“Poor People on the Seashore” is a picture from Picasso’s bleak “Blue Period” and was painted in Barcelona. Blue-period Picasso’s show poverty, sadness, loneliness and silence corresponding with a low period in the painter’s life. Demonstrating Picasso’s superb painterly technique, the painting shows a family, presumably homeless and poor, on the seashore- normally a place of entertainment and pleasure. The picture is a study in blues and purples leavened with traces of pinks in the sand and white where waves are breaking. Given the narrow palette, the painting of the horizon, sea and sky is miraculous. Is there an allusion to the Holy family here too? They were also rejected and forced into desperate measures during the flight into Egypt. Perhaps Picasso is adding a note of spiritual splendour to the forlorn group and suggesting to us that their fortunes might improve.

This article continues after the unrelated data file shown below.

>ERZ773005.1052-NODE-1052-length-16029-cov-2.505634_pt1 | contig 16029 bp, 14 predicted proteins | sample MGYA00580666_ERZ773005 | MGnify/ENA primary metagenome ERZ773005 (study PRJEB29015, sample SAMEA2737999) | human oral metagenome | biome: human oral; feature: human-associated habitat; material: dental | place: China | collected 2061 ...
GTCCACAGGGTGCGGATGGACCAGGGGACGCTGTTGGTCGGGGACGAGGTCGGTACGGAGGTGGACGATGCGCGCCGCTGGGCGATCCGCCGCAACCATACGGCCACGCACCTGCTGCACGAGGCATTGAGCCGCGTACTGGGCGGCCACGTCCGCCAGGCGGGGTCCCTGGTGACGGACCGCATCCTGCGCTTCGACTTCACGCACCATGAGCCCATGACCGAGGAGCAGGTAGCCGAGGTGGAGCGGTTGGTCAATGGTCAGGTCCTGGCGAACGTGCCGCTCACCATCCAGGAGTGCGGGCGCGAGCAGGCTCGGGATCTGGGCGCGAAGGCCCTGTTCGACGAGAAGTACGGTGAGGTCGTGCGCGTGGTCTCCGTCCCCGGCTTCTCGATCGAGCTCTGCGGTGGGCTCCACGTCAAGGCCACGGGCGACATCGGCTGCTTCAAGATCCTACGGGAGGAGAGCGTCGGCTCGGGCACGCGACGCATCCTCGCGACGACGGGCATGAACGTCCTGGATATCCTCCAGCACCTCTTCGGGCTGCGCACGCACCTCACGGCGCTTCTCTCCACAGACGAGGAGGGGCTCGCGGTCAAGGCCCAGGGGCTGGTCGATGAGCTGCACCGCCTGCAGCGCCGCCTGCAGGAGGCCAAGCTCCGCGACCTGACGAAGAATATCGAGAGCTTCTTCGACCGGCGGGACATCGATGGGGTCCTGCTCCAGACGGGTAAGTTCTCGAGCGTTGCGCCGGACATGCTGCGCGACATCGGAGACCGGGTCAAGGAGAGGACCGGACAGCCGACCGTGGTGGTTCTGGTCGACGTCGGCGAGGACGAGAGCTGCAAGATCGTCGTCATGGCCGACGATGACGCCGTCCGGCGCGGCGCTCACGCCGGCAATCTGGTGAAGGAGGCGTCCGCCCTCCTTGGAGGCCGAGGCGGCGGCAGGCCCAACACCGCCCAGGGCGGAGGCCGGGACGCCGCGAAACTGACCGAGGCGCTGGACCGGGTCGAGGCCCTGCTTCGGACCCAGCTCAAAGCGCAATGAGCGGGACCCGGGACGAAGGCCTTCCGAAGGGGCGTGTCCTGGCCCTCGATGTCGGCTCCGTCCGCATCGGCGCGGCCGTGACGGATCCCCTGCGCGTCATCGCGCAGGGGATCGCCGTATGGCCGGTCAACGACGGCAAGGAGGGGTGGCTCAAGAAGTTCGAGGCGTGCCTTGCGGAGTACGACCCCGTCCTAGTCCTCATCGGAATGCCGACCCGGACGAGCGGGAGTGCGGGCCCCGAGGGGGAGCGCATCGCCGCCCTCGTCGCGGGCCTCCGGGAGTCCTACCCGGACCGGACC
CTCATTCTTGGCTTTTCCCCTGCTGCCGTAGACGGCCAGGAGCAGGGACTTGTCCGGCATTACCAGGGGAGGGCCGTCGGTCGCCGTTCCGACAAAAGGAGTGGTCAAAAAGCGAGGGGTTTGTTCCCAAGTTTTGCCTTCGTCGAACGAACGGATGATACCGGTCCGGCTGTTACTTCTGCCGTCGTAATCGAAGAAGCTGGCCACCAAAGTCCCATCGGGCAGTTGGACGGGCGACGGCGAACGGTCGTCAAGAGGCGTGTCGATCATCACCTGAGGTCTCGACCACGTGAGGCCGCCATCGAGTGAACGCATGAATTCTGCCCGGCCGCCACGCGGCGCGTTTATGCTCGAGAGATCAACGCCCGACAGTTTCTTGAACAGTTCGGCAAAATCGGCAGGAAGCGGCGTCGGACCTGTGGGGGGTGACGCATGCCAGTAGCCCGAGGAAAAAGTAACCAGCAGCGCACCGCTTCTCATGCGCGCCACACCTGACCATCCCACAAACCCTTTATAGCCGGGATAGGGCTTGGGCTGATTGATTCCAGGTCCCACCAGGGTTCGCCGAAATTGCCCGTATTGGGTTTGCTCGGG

Constantin Brancusi, Romania
Sleeping Muse I, 1909-10
17 x 22 cm
Hirshhorn Museum of Art and Sculpture, Washington D. C.
Please refer to the “Harmony” presentation on the website for Brancusi’s biographical and stylistic details.
Brancusi’s sleeping head needs no body. The coolly-curved outline with its inner contours for facial details takes us into a still, inner world. No emotional content needs to be added by sculptural device. We sense privacy, silence, a completeness of thought and emotion; undesecrated experience. 
Odilon Redon, France
Silence, c1911
Oil on gesso on paper
54 x 54 cm
Museum of Modern Art, New York